Quantifying the risk of vector-borne disease transmission attributable to genetically modified vectors

G. R. Hosack, A. Ickowicz and K. R. Hayes,  Royal Society Open Science,  8:201525. 2021.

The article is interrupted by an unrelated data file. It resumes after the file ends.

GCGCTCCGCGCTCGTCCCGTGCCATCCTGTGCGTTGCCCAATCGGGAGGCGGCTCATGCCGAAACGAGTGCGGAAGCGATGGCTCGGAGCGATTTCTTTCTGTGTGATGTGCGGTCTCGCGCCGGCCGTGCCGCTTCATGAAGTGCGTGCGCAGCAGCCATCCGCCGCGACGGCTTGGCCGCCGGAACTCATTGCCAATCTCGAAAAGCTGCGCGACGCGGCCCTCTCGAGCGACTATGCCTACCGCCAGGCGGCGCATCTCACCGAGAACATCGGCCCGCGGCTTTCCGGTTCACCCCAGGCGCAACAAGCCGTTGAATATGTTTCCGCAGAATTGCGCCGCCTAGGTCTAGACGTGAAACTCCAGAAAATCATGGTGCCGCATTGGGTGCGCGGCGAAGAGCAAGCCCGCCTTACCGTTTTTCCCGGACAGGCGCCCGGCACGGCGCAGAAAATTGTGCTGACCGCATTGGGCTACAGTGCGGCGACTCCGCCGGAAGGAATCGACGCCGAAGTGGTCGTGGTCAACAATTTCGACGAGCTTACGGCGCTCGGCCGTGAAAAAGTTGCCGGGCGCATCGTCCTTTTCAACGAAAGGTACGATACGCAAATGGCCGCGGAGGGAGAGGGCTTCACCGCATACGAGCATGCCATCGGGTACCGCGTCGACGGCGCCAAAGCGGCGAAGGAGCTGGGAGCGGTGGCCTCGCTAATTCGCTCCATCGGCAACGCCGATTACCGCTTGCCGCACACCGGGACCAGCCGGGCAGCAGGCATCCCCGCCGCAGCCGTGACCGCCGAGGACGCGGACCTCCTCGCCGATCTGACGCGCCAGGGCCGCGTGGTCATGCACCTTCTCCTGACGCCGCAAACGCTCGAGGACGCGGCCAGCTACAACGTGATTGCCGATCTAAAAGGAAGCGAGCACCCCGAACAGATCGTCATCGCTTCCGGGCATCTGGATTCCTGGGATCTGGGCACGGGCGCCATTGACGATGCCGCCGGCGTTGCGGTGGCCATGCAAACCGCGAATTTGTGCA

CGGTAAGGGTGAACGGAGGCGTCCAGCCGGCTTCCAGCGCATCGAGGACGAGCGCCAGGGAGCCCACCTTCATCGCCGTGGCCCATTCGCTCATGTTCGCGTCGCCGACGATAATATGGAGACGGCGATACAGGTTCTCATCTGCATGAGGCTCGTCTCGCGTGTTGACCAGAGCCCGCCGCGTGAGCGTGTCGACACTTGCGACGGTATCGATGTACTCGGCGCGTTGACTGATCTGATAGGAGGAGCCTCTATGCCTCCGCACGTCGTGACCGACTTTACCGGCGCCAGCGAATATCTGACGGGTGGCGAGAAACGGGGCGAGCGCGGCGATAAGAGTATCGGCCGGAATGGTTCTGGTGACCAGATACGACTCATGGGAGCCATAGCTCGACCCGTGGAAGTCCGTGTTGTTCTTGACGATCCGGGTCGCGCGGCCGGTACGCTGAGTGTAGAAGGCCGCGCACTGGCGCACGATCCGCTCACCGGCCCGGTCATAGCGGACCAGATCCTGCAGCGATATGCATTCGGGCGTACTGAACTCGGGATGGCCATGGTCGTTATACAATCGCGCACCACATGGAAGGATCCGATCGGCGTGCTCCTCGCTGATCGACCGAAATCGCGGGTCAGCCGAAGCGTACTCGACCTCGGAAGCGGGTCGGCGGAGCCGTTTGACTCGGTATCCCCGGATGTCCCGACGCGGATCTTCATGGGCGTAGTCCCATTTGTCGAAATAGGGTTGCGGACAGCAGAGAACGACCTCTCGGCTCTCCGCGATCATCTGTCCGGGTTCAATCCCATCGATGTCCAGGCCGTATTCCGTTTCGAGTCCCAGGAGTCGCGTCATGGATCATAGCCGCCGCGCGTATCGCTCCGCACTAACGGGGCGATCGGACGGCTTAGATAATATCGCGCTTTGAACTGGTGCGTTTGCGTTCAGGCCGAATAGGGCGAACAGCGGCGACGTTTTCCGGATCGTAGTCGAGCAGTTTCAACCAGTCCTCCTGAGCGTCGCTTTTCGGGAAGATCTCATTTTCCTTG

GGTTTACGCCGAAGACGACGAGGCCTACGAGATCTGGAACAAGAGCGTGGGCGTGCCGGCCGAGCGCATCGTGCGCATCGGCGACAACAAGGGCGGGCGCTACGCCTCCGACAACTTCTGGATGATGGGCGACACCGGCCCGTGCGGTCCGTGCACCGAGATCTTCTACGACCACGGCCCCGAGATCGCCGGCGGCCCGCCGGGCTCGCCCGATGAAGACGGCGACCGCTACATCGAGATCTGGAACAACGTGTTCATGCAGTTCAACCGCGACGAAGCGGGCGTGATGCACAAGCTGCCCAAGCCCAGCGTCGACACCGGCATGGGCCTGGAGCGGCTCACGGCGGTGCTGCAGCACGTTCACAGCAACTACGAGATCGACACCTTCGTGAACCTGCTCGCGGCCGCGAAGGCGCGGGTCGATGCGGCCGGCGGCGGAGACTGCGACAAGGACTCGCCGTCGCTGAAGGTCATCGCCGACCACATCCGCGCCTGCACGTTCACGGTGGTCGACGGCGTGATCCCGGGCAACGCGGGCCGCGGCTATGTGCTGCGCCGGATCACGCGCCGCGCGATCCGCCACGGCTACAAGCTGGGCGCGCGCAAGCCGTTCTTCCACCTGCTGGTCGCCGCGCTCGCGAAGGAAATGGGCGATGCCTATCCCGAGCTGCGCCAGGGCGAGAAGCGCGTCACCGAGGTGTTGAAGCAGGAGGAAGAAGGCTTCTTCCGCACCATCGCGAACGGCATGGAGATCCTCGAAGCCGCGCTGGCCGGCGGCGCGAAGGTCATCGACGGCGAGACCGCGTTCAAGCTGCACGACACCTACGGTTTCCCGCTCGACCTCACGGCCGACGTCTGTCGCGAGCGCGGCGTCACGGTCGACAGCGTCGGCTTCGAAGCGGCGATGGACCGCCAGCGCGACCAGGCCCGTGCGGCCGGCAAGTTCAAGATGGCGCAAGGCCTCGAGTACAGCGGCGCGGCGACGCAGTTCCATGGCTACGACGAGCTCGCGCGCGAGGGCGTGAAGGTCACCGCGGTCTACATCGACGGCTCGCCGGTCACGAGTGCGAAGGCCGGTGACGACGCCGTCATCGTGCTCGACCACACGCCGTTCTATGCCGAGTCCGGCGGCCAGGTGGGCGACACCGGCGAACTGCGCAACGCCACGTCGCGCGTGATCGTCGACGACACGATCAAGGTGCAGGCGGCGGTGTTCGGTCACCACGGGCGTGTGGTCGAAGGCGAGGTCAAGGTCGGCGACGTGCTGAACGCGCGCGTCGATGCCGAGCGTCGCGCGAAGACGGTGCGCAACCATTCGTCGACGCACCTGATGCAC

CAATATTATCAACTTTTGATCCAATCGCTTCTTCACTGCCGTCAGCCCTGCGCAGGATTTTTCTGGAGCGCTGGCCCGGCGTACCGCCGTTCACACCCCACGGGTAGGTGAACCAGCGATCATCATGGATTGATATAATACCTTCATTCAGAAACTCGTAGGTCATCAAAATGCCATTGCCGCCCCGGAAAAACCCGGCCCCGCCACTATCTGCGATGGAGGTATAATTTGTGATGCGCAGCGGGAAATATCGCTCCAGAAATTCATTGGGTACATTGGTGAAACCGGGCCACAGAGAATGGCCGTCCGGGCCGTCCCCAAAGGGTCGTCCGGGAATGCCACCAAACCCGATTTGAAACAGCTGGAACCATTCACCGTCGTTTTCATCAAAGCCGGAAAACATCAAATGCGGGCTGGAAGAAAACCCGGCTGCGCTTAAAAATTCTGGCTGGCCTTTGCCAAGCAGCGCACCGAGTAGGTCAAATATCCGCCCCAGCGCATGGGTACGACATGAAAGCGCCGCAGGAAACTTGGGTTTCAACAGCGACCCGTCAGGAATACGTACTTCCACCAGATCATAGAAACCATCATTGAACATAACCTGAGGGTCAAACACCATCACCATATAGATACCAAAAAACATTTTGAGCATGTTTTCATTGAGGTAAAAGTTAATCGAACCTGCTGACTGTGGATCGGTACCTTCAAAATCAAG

The relative risk of disease transmission caused by the potential release of transgenic vectors, such as through sterile insect technique or gene drive systems, is assessed with comparison with wild-type vectors. The probabilistic risk framework is demonstrated with an assessment of the relative risk of lymphatic filariasis, malaria and o’nyong’nyong arbovirus transmission by mosquito vectors to human hosts given a released transgenic strain of Anopheles coluzzii carrying a dominant sterile male gene construct. Harm is quantified by a logarithmic loss function that depends on the causal risk ratio, which is a quotient of basic reproduction numbers derived from mathematical models of disease transmission. The basic reproduction numbers are predicted to depend on the number of generations in an insectary colony and the number of backcrosses between the transgenic and wild-type lineages. Analogous causal risk ratios for short-term exposure to a single cohort release are also derived. These causal risk ratios were parametrized by probabilistic elicitations, and updated with experimental data for adult vector mortality. For the wild-type, high numbers of insectary generations were predicted to reduce the number of infectious human cases compared with uncolonized wild-type. Transgenic strains were predicted to produce fewer infectious cases compared with the uncolonized wild-type.

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